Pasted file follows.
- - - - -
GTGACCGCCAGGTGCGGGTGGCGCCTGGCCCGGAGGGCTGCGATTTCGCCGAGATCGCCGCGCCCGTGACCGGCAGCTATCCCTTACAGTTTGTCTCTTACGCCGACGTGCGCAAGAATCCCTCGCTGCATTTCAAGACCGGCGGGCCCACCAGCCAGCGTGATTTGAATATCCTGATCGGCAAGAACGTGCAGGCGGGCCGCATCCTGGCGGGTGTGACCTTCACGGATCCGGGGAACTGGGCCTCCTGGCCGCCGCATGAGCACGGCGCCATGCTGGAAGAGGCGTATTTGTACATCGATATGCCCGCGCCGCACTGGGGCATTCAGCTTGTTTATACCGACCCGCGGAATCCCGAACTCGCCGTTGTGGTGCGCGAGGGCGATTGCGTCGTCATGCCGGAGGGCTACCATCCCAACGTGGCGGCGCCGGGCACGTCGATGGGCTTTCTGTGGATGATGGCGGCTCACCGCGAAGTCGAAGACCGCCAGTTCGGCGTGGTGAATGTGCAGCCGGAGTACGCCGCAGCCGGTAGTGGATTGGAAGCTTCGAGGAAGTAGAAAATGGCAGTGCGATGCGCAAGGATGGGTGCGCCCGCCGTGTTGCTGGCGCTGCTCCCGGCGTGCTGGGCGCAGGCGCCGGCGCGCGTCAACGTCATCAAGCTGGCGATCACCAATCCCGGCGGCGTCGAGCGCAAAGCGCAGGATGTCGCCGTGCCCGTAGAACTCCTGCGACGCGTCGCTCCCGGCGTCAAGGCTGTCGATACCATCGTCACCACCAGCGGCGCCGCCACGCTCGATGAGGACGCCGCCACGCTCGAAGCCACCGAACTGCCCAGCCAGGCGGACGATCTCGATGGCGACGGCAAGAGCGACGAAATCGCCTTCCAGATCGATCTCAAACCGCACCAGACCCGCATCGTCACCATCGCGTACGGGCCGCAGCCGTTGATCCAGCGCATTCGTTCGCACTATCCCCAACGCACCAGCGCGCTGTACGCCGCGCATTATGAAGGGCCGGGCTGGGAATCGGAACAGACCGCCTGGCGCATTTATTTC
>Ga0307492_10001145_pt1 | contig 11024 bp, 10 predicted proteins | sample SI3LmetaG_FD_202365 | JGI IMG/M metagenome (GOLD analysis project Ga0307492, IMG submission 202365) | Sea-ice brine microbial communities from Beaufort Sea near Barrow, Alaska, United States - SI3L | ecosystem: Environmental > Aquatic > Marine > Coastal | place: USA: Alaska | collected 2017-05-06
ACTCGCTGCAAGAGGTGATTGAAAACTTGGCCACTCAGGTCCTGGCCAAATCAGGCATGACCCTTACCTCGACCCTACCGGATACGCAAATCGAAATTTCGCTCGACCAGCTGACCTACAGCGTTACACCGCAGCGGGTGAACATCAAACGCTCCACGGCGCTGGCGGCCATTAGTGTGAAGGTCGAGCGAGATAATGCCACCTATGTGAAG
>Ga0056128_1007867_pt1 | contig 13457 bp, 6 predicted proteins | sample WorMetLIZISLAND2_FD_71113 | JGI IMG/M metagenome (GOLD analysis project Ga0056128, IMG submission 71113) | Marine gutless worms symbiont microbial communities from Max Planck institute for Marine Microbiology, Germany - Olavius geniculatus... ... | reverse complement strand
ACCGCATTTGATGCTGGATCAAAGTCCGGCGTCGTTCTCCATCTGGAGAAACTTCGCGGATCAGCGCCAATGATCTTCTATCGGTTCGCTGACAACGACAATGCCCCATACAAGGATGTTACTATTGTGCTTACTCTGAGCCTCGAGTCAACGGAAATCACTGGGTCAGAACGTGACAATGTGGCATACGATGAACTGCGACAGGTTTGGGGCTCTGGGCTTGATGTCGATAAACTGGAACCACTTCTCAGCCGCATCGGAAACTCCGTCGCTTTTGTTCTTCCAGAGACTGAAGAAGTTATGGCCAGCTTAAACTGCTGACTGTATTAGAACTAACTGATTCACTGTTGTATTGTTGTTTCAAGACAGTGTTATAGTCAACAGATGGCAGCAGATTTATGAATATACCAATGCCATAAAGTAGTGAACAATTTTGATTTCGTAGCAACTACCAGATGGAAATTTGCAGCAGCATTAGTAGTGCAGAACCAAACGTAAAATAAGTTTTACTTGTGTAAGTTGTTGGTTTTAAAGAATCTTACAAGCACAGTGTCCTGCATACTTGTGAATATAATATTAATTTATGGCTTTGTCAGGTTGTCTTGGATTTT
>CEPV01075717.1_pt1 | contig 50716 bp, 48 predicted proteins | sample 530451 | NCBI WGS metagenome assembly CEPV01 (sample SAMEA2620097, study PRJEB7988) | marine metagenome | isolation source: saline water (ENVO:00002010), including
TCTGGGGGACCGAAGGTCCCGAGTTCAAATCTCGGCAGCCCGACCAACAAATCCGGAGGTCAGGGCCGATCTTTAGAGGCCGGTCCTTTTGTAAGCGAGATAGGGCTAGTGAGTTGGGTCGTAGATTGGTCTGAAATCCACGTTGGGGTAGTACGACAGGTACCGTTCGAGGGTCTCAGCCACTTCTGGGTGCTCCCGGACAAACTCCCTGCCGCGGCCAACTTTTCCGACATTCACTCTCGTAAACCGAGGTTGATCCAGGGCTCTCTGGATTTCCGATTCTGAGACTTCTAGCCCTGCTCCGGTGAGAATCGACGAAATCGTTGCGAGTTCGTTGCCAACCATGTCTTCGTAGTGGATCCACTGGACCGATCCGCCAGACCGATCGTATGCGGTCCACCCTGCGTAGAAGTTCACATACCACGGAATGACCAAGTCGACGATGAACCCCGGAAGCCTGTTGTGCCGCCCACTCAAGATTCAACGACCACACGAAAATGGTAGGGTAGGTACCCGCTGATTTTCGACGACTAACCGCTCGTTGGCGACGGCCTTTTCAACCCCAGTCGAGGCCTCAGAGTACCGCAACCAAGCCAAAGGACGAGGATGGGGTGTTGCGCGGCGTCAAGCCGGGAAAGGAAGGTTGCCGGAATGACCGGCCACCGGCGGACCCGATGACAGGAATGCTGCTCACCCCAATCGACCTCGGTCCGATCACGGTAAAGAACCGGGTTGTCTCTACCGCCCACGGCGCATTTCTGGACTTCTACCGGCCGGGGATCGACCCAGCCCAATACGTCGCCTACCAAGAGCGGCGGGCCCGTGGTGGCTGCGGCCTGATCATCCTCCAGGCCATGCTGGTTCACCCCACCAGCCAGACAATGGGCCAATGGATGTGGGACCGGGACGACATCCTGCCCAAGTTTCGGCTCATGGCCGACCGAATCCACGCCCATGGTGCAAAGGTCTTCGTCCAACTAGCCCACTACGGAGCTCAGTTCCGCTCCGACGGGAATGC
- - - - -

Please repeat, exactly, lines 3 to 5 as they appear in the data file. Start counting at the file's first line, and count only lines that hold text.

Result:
ACTCGCTGCAAGAGGTGATTGAAAACTTGGCCACTCAGGTCCTGGCCAAATCAGGCATGACCCTTACCTCGACCCTACCGGATACGCAAATCGAAATTTCGCTCGACCAGCTGACCTACAGCGTTACACCGCAGCGGGTGAACATCAAACGCTCCACGGCGCTGGCGGCCATTAGTGTGAAGGTCGAGCGAGATAATGCCACCTATGTGAAG
>Ga0056128_1007867_pt1 | contig 13457 bp, 6 predicted proteins | sample WorMetLIZISLAND2_FD_71113 | JGI IMG/M metagenome (GOLD analysis project Ga0056128, IMG submission 71113) | Marine gutless worms symbiont microbial communities from Max Planck institute for Marine Microbiology, Germany - Olavius geniculatus... ... | reverse complement strand
ACCGCATTTGATGCTGGATCAAAGTCCGGCGTCGTTCTCCATCTGGAGAAACTTCGCGGATCAGCGCCAATGATCTTCTATCGGTTCGCTGACAACGACAATGCCCCATACAAGGATGTTACTATTGTGCTTACTCTGAGCCTCGAGTCAACGGAAATCACTGGGTCAGAACGTGACAATGTGGCATACGATGAACTGCGACAGGTTTGGGGCTCTGGGCTTGATGTCGATAAACTGGAACCACTTCTCAGCCGCATCGGAAACTCCGTCGCTTTTGTTCTTCCAGAGACTGAAGAAGTTATGGCCAGCTTAAACTGCTGACTGTATTAGAACTAACTGATTCACTGTTGTATTGTTGTTTCAAGACAGTGTTATAGTCAACAGATGGCAGCAGATTTATGAATATACCAATGCCATAAAGTAGTGAACAATTTTGATTTCGTAGCAACTACCAGATGGAAATTTGCAGCAGCATTAGTAGTGCAGAACCAAACGTAAAATAAGTTTTACTTGTGTAAGTTGTTGGTTTTAAAGAATCTTACAAGCACAGTGTCCTGCATACTTGTGAATATAATATTAATTTATGGCTTTGTCAGGTTGTCTTGGATTTT